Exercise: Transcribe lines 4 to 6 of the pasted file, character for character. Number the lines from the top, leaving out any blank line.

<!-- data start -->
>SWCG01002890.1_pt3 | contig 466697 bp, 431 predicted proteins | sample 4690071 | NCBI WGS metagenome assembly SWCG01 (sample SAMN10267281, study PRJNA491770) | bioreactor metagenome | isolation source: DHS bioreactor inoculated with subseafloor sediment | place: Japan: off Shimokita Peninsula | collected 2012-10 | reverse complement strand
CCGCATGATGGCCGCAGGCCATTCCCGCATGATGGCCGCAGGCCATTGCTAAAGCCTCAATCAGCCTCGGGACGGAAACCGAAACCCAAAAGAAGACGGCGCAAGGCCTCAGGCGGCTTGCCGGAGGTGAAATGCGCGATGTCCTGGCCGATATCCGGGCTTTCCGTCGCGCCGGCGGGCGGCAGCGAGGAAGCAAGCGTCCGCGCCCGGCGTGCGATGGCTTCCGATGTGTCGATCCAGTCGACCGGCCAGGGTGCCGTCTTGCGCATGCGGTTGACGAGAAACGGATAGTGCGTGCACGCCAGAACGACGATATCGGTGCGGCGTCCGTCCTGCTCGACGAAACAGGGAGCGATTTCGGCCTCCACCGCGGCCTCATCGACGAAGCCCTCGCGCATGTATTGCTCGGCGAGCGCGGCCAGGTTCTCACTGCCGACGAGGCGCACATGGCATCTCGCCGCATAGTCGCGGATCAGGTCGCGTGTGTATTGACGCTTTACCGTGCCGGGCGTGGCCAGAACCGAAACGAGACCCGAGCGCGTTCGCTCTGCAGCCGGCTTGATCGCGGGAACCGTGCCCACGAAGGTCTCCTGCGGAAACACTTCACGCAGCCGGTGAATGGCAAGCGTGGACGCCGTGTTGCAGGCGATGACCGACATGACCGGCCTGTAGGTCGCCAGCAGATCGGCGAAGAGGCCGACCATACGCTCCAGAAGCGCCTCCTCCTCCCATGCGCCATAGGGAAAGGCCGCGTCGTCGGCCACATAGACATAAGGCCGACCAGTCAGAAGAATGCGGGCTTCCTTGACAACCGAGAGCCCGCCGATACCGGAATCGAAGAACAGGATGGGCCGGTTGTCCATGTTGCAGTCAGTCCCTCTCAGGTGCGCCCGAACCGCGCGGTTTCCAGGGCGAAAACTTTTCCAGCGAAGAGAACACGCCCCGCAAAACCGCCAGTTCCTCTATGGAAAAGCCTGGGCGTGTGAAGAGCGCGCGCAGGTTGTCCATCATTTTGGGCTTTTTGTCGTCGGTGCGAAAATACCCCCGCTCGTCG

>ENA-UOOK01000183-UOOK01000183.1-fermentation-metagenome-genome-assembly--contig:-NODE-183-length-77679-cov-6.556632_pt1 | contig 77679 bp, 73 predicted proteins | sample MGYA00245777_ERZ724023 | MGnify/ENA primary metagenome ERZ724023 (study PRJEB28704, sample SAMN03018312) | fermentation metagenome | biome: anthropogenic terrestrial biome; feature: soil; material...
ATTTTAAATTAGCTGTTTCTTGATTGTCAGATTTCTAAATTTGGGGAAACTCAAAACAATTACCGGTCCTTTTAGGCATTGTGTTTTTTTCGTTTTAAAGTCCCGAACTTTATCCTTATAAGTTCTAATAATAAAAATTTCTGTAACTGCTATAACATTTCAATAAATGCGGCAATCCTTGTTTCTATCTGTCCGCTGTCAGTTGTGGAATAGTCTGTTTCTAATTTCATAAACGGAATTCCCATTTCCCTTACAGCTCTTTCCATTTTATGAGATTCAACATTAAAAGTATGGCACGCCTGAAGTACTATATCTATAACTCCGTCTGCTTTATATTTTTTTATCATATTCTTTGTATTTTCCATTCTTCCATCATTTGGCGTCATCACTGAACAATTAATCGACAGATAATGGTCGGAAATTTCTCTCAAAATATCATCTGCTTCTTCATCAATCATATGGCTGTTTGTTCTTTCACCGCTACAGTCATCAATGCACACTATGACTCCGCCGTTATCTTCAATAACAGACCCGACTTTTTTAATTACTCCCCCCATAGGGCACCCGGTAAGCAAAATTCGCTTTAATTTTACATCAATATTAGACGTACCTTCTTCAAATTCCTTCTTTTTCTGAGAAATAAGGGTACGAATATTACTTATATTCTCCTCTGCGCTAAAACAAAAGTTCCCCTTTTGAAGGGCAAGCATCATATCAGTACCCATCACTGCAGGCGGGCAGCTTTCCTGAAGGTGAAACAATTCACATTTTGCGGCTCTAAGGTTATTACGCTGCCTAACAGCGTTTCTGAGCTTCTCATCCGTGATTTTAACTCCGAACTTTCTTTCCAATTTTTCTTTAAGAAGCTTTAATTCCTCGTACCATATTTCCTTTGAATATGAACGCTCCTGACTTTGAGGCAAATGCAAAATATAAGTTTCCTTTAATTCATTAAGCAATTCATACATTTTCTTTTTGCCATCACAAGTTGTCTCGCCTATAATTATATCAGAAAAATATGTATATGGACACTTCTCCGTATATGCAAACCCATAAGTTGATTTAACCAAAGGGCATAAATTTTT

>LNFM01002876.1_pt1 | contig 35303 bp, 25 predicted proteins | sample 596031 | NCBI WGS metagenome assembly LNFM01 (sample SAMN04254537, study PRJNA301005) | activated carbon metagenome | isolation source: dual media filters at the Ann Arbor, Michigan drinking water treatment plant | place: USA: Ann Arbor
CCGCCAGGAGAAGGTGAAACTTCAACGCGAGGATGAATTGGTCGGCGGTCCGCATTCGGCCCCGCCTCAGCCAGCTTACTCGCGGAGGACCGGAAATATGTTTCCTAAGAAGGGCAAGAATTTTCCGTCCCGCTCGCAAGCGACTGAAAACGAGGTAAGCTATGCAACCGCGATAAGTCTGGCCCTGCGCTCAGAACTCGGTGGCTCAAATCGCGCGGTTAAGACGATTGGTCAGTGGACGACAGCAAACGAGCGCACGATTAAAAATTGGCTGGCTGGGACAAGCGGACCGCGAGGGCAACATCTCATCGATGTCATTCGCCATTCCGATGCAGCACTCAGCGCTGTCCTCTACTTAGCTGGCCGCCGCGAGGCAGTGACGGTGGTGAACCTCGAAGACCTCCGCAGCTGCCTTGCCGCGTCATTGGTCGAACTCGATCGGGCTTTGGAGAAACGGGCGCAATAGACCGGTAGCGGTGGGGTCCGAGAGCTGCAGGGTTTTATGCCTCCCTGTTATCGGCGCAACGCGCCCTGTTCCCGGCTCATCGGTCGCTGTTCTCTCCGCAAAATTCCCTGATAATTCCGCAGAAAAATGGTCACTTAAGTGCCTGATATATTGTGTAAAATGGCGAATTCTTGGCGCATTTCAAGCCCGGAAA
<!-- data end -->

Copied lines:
ATTTTAAATTAGCTGTTTCTTGATTGTCAGATTTCTAAATTTGGGGAAACTCAAAACAATTACCGGTCCTTTTAGGCATTGTGTTTTTTTCGTTTTAAAGTCCCGAACTTTATCCTTATAAGTTCTAATAATAAAAATTTCTGTAACTGCTATAACATTTCAATAAATGCGGCAATCCTTGTTTCTATCTGTCCGCTGTCAGTTGTGGAATAGTCTGTTTCTAATTTCATAAACGGAATTCCCATTTCCCTTACAGCTCTTTCCATTTTATGAGATTCAACATTAAAAGTATGGCACGCCTGAAGTACTATATCTATAACTCCGTCTGCTTTATATTTTTTTATCATATTCTTTGTATTTTCCATTCTTCCATCATTTGGCGTCATCACTGAACAATTAATCGACAGATAATGGTCGGAAATTTCTCTCAAAATATCATCTGCTTCTTCATCAATCATATGGCTGTTTGTTCTTTCACCGCTACAGTCATCAATGCACACTATGACTCCGCCGTTATCTTCAATAACAGACCCGACTTTTTTAATTACTCCCCCCATAGGGCACCCGGTAAGCAAAATTCGCTTTAATTTTACATCAATATTAGACGTACCTTCTTCAAATTCCTTCTTTTTCTGAGAAATAAGGGTACGAATATTACTTATATTCTCCTCTGCGCTAAAACAAAAGTTCCCCTTTTGAAGGGCAAGCATCATATCAGTACCCATCACTGCAGGCGGGCAGCTTTCCTGAAGGTGAAACAATTCACATTTTGCGGCTCTAAGGTTATTACGCTGCCTAACAGCGTTTCTGAGCTTCTCATCCGTGATTTTAACTCCGAACTTTCTTTCCAATTTTTCTTTAAGAAGCTTTAATTCCTCGTACCATATTTCCTTTGAATATGAACGCTCCTGACTTTGAGGCAAATGCAAAATATAAGTTTCCTTTAATTCATTAAGCAATTCATACATTTTCTTTTTGCCATCACAAGTTGTCTCGCCTATAATTATATCAGAAAAATATGTATATGGACACTTCTCCGTATATGCAAACCCATAAGTTGATTTAACCAAAGGGCATAAATTTTT

>LNFM01002876.1_pt1 | contig 35303 bp, 25 predicted proteins | sample 596031 | NCBI WGS metagenome assembly LNFM01 (sample SAMN04254537, study PRJNA301005) | activated carbon metagenome | isolation source: dual media filters at the Ann Arbor, Michigan drinking water treatment plant | place: USA: Ann Arbor
CCGCCAGGAGAAGGTGAAACTTCAACGCGAGGATGAATTGGTCGGCGGTCCGCATTCGGCCCCGCCTCAGCCAGCTTACTCGCGGAGGACCGGAAATATGTTTCCTAAGAAGGGCAAGAATTTTCCGTCCCGCTCGCAAGCGACTGAAAACGAGGTAAGCTATGCAACCGCGATAAGTCTGGCCCTGCGCTCAGAACTCGGTGGCTCAAATCGCGCGGTTAAGACGATTGGTCAGTGGACGACAGCAAACGAGCGCACGATTAAAAATTGGCTGGCTGGGACAAGCGGACCGCGAGGGCAACATCTCATCGATGTCATTCGCCATTCCGATGCAGCACTCAGCGCTGTCCTCTACTTAGCTGGCCGCCGCGAGGCAGTGACGGTGGTGAACCTCGAAGACCTCCGCAGCTGCCTTGCCGCGTCATTGGTCGAACTCGATCGGGCTTTGGAGAAACGGGCGCAATAGACCGGTAGCGGTGGGGTCCGAGAGCTGCAGGGTTTTATGCCTCCCTGTTATCGGCGCAACGCGCCCTGTTCCCGGCTCATCGGTCGCTGTTCTCTCCGCAAAATTCCCTGATAATTCCGCAGAAAAATGGTCACTTAAGTGCCTGATATATTGTGTAAAATGGCGAATTCTTGGCGCATTTCAAGCCCGGAAA